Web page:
In recent years there has been a gentle revival of Sullivan operas not having librettos by W.S. Gilbert.
In May 1999 the BBC Music Magazine issued The Rose of Persia as its disc of the month (BBCMD81). The Gilbert and Sullivan Society of Edinburgh released an LP of The Chieftain and The Contrabandista in 1986. It was re-released on CD in 1999 on the Sounds on CD label (VGS204). The Emerald Isle appeared in 1982(Pearl SHE574-5) and was re-issued on CD in 2003 (Pearl GEMS 0189). In 2000 the Prince Consort of Edinburgh produced the first complete recording of Haddon Hall (review). It is interesting that George Bernard Shaw believed this to be the best of the Savoy Operas: apparently the work actually managed to overtake the box-office receipts for The Mikado.
After The Gondoliers (1889) the composer collaborated with Julian Sturgis in his only ‘grand opera’ - Ivanhoe (1891) which was based on Sir Walter Scott’s tale. In 2010 the BBC National Orchestra of Wales conducted by David Lloyd Jones made the first professional recording of this opera on Chandos (review). It was a surprising success and received excellent reviews. So it is time that listeners had an opportunity to hear The Beauty Stone. What a surprise this work is. In spite of a problematic plot, Sullivan has contributed some of his most attractive music.
I do not believe in giving the plot of an opera in a review: not everyone knows the story and some may wish to enjoy the unfolding tale. However, it is fair to say that the ‘book’ is a bit of a confection of Goethe’s Faust, the Brothers Grimm and Gothic Horror. The libretto is by Joseph Comyns Carr and Arthur Wing Pinero and was reworked from an old German legend. The main scheme surrounds the transformation of a disabled girl into a beauty and back again. Other characters in the opera discover that this ‘beauty’ is in the eye of the beholder. The tale is set in the small Belgian town of Merlemont at the beginning of the 15th century.
The Beauty Stone was first heard at the Savoy Theatre, London on 28 May 1898. However it was hardly a success, lasting for only fifty performances. The main critical concern was that the words were unworthy of the music. Furthermore, the length of the original production, lasting more than four hours, did not endear the work to audiences more used to the standard repertoire of ‘G&S’ operas. Much of the dialogue was subsequently cut. Some of the musical numbers were also excised to try to make the work more approachable. The present recording has restored the music but has wisely opted for not including the dialogue.
I am totally impressed and convinced by the music. My thoughts are that this is an important rediscovery of some of Sullivan’s best work. The music lies between Ivanhoe as a full-blown grand opera and the better known Savoy operas. Sullivan had imagined this as a music-drama rather than a comic opera. There is still much of the wit that listeners associate with The Gondoliers and The Mikado, but there is a depth and intensity that goes beyond what the opera-goer typically associates with Sullivan’s music. This is subtle music that genuinely explores emotional depths and allows characters to develop. Any doubts I have about the plot are nullified by this beautiful score. It is not exaggerating to suggest that it is a masterwork.
The booklet is a stunning production: it is a model of its kind. The text is given in English, German and French, so clearly Chandos feel that The Beauty Stone will have some reach beyond the shores of the United Kingdom.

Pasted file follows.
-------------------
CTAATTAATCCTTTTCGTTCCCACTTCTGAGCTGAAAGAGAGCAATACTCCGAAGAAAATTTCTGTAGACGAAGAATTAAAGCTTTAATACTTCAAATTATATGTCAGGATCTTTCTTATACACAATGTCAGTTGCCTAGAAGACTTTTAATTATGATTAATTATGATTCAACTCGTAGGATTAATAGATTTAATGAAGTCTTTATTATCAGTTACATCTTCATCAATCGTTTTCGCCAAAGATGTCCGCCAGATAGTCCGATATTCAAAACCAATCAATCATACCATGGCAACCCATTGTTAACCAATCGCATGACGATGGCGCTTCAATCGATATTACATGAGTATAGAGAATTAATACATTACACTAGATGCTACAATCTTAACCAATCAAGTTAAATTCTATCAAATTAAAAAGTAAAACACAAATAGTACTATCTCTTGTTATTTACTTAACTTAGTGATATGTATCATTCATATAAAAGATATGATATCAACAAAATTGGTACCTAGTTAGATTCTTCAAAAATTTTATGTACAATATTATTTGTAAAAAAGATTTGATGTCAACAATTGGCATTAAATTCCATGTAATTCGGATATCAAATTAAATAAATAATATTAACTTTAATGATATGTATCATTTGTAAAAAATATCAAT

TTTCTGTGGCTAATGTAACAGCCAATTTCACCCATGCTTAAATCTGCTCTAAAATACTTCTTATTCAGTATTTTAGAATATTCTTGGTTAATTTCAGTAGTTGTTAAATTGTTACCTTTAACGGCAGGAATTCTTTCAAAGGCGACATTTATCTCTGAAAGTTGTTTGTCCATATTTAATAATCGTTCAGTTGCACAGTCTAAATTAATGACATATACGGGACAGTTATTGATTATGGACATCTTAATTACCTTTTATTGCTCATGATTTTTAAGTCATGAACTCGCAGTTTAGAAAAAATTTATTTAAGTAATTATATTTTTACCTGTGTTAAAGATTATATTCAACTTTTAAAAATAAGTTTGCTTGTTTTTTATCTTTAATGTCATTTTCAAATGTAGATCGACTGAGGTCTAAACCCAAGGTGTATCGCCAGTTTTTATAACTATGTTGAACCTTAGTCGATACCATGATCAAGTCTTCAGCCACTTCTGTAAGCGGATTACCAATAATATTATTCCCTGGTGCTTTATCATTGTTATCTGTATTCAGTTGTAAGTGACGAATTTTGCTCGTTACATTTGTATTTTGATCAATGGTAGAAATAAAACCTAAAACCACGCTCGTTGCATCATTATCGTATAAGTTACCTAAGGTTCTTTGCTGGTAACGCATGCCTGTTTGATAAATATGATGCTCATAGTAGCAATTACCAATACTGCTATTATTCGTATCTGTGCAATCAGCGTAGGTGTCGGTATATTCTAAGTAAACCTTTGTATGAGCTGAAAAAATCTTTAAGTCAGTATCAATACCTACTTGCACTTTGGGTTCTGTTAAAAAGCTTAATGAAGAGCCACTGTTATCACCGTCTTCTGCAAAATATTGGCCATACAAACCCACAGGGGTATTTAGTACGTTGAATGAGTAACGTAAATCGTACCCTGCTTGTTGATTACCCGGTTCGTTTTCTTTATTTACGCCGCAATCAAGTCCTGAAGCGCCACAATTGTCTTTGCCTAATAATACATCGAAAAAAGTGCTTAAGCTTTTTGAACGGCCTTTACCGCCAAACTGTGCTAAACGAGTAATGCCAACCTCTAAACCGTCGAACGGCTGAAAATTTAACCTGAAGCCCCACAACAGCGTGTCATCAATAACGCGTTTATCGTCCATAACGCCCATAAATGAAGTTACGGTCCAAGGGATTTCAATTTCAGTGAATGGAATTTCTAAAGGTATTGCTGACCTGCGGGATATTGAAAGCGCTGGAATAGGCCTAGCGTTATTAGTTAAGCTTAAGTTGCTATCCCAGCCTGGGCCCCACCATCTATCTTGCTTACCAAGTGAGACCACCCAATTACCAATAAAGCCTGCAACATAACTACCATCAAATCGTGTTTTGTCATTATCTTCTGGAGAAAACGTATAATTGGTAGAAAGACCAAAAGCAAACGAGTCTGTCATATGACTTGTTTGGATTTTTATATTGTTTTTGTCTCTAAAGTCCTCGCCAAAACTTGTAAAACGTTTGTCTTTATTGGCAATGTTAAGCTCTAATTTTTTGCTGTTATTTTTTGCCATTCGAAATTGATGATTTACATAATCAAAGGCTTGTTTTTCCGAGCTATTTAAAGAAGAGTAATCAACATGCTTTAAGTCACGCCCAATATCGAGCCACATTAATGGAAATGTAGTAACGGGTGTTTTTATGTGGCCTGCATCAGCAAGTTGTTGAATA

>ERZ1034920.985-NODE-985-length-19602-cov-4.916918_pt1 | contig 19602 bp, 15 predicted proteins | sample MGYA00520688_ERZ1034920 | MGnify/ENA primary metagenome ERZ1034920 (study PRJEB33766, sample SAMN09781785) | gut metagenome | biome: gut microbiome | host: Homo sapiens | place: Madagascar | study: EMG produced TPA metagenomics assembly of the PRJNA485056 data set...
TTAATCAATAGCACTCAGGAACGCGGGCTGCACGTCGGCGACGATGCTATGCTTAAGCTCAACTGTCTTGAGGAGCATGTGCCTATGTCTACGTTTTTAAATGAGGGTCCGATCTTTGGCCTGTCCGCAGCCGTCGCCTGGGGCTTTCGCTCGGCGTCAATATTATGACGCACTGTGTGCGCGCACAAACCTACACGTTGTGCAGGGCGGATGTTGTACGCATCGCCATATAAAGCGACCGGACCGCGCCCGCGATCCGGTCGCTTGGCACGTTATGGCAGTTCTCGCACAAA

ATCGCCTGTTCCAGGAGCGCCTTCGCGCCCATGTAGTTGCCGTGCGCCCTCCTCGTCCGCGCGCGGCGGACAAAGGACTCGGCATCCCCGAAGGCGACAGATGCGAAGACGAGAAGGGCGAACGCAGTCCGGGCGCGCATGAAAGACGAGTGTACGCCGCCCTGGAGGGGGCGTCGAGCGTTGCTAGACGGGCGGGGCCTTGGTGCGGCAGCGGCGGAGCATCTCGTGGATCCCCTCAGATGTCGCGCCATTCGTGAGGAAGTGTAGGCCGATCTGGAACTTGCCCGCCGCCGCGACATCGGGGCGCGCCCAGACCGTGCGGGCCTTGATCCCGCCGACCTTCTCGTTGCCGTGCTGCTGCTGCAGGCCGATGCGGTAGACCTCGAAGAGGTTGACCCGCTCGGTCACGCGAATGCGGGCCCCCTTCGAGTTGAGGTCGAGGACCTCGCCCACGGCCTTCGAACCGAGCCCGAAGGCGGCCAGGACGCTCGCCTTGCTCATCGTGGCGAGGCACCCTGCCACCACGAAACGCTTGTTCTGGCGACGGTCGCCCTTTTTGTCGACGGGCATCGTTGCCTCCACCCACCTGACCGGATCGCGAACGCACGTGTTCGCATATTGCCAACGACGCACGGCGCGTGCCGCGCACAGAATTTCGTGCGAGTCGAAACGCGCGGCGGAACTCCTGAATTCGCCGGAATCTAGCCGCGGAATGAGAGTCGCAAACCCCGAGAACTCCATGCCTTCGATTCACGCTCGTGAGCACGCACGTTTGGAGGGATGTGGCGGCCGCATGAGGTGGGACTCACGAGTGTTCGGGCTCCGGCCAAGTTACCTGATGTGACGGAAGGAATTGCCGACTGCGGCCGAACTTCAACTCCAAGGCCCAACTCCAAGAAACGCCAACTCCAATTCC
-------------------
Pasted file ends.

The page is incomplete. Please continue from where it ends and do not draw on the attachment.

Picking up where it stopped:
The liner notes are divided into a number of parts. William Parry has given an historical introduction to the opera. Martin T. Yates has provided a significant musical analysis which bears study. There is also an extremely detailed synopsis of the opera’s progress. However, one of the most important elements of these notes is the contemporary report from The Daily News (25 May 1898) which features an interview with Sullivan.
Interesting illustrations include an original advertising poster by John Hassall, the programme for the opening night, and a number of photographs from the 1898 production of the heroine, Laine, before and after her transformation. The track-listings are conveniently tied into the libretto page.
There are the usual notices of the principals, the BBC National Orchestra of Wales, BBC National Chorus of Wales and the conductor Rory Macdonald. Details of the Sir Arthur Sullivan Society are also included. My only concern is that the font is necessarily small: I read it on my computer from the PDF file.
It seems superfluous to state that the sound quality of this recording is excellent. As with any opera, it can be difficult to balance orchestra, chorus and soloists. Chandos have done a sterling job. The enunciation of the principals and of the chorus is perfectly clear: I hardly needed to follow the libretto in order to understand the plot. The singing is unbeatable, with all the soloists entering into the spirit of the story. What impressed me most was the orchestra: so often G&S performances are marred by a necessarily pared-down band. The BBC National Orchestra of Wales make a major contribution to hearing this opera in ideal conditions.
In recent years there has been an increasing interest in Victorian and Edwardian opera in general. Witness the revival of George MacFarren’s Robin Hood and William Vincent Wallace’s Lurline. The Beauty Stone makes a worthy companion to these as well as the other operas that Sullivan composed without the aid of Gilbert’s librettos.
In spite of my reservations about the plot, I have to say that I was impressed by virtually every bar of this music. This is not second-rate Sullivan, but the Master at his very best.
Previous review: Raymond Walker